George Burger v. Jeffrey Wood
OPINION filed : AFFIRMED, decision not for publication. Danny J. Boggs, Circuit Judge; Karen Nelson Moore, Circuit Judge and Jeffrey S. Sutton, AUTHORING Circuit Judge.
NOT RECOMMENDED FOR FULL-TEXT PUBLICATION
File Name: 13a0187n.06
UNITED STATES COURT OF APPEALS
FOR THE SIXTH CIRCUIT
DEBORAH S. HUNT, Clerk
GEORGE GERARD BURGER,
Feb 20, 2013
ON APPEAL FROM THE UNITED
STATES DISTRICT COURT FOR THE
EASTERN DISTRICT OF MICHIGAN
Before: BOGGS, MOORE and SUTTON, Circuit Judges.
SUTTON, Circuit Judge. A Michigan jury convicted George Burger of armed robbery and
fleeing from the police. The state courts affirmed his convictions, and a federal district court denied
his habeas petition. We affirm.
On Easter Sunday in 2003, Steven Goble was working the graveyard shift at a Mobil gas
station in Highland, Michigan. Around 4:00 a.m., a middle-aged white man wearing a stocking hat
came in and told Goble, “This is a stick-up.” R. 6-6 at 138. Goble thought the man was joking until
the man pulled out a knife and tapped it against the counter. Goble gave the man all the money in
the cash register, and the man left. Goble called the police and gave a description of the man and
his pick-up truck.
Oakland County Sheriff’s Deputy Steven Dooley responded to the call. A few minutes later,
he saw a pick-up truck on a nearby road that matched the description of the truck connected to the
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robbery. Dooley stopped the vehicle and asked its driver, Burger, to exit. When Dooley asked
Burger whether he had been near the Mobil station, Burger jumped back into the truck, said “I’m out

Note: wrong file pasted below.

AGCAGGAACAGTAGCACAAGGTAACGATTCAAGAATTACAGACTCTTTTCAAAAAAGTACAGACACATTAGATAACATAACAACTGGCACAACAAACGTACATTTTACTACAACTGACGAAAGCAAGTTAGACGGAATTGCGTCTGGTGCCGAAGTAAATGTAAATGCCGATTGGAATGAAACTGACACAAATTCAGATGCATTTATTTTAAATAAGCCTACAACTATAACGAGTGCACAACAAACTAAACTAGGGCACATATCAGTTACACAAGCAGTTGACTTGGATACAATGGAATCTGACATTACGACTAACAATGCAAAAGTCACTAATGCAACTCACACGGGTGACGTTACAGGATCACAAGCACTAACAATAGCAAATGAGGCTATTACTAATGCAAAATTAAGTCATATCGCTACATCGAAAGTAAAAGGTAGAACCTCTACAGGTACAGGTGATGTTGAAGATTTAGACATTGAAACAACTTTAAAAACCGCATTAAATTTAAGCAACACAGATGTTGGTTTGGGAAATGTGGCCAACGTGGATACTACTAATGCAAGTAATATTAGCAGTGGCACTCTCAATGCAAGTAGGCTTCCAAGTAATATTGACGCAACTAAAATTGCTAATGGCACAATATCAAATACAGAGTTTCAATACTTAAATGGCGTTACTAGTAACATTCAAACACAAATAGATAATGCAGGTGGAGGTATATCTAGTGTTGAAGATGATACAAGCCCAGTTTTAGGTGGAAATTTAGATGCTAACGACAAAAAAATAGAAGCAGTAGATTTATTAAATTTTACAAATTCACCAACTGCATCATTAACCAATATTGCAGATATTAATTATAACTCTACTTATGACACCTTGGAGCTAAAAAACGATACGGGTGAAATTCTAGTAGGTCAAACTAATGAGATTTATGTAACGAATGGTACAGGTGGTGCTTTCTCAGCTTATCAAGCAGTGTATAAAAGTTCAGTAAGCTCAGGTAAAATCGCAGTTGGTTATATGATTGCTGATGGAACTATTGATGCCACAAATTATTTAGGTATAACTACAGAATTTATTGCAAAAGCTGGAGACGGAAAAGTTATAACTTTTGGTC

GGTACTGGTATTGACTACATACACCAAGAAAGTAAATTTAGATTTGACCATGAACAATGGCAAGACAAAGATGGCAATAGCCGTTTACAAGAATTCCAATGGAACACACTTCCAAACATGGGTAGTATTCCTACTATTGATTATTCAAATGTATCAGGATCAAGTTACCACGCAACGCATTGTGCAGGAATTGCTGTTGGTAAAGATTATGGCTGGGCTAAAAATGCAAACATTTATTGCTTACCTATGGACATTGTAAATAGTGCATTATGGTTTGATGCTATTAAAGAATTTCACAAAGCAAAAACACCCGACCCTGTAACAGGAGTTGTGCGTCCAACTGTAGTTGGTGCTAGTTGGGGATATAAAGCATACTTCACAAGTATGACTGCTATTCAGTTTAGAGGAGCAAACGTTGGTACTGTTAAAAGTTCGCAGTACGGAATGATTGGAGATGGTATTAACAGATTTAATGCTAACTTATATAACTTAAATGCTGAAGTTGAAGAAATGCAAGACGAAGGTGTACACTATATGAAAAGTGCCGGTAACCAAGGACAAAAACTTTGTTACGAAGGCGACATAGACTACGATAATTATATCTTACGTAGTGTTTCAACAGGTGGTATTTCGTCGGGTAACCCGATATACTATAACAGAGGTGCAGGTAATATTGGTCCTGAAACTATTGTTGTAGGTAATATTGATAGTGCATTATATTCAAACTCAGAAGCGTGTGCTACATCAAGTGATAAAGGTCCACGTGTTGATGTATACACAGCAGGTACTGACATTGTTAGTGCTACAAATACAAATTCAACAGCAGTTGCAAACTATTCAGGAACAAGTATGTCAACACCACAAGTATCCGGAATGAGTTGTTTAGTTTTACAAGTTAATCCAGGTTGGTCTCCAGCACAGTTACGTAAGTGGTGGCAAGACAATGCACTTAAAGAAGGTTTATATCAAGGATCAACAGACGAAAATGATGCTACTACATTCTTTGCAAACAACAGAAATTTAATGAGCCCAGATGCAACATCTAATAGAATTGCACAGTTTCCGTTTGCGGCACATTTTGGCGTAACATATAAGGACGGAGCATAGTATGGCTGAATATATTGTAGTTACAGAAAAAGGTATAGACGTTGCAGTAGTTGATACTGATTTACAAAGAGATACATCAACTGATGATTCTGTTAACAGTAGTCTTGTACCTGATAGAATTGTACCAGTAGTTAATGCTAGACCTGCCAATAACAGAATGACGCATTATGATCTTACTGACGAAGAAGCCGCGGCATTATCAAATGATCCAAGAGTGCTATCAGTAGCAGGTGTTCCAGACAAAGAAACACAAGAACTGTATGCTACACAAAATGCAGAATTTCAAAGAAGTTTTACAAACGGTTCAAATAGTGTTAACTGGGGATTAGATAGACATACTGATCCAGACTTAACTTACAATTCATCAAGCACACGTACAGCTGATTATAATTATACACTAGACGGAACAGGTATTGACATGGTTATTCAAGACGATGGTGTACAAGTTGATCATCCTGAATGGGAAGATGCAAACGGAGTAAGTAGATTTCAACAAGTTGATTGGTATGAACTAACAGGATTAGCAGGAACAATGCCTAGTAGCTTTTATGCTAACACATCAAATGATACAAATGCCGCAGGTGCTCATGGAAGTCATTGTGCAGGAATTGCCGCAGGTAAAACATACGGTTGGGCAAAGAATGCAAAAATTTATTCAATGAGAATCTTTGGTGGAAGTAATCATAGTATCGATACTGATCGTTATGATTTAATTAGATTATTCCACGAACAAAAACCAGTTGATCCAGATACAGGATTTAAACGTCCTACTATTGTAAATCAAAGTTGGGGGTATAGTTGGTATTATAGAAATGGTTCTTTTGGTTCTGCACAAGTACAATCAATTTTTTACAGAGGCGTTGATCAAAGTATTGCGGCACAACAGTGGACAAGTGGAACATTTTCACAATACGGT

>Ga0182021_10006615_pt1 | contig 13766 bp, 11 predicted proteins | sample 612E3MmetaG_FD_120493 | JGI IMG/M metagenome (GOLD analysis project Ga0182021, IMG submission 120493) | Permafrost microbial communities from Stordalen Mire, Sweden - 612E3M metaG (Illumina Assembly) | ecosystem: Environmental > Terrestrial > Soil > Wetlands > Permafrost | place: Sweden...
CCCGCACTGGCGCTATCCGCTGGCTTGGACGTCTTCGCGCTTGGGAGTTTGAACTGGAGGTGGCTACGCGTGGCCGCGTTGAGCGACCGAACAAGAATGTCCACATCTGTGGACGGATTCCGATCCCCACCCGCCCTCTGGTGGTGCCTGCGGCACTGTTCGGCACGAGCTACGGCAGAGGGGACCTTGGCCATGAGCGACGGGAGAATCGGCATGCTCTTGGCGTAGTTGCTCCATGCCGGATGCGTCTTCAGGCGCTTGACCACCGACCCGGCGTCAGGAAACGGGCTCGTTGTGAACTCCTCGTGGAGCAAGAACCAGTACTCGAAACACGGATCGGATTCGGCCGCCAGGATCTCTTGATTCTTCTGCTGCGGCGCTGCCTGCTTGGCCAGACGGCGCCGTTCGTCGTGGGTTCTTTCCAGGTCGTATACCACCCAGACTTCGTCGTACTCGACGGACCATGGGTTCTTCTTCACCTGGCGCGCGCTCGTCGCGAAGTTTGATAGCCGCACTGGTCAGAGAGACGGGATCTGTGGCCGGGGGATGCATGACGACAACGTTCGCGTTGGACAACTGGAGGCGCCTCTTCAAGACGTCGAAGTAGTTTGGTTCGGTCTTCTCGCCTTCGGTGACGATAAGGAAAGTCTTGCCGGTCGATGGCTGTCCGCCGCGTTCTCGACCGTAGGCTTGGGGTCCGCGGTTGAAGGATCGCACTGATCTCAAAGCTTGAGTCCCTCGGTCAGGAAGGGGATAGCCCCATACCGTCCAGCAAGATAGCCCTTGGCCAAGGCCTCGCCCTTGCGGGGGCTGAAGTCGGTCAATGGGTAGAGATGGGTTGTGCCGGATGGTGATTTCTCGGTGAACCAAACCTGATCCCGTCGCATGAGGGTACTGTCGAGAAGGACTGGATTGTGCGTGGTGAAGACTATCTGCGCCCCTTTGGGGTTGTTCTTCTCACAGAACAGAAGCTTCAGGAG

of here,” and sped away. R. 6-10 at 73.
Dooley pursued. After a few miles, Burger pulled off the road, stopped, and fled on foot into
a forest. When other officers reached the scene, they found a knife and a crack-cocaine pipe inside
Burger’s truck. A few days later, police found Burger in an apartment in Farmington, Michigan, and
At trial, Goble testified that Burger looked like the man who had robbed him, although he
could not be sure. Goble also told the jury that the knife from Burger’s truck “looks a lot like” the
one the robber used, although again he could not be sure. R. 6-6 at 144. Officer Dooley testified
about his encounter with Burger the night of the robbery. And Balani Kandaswamy testified that
in December 1996, Burger robbed his Shell station in Farmington. (Burger pleaded guilty to armed
robbery and spent five-and-a-half years in prison for that offense.) In the earlier robbery, Burger
said, “This is a stick-up,” while wearing a hooded sweatshirt and keeping one hand in his pocket as
if he had a gun. R. 6-7 at 244. The defense objected to this testimony, but the trial court ruled it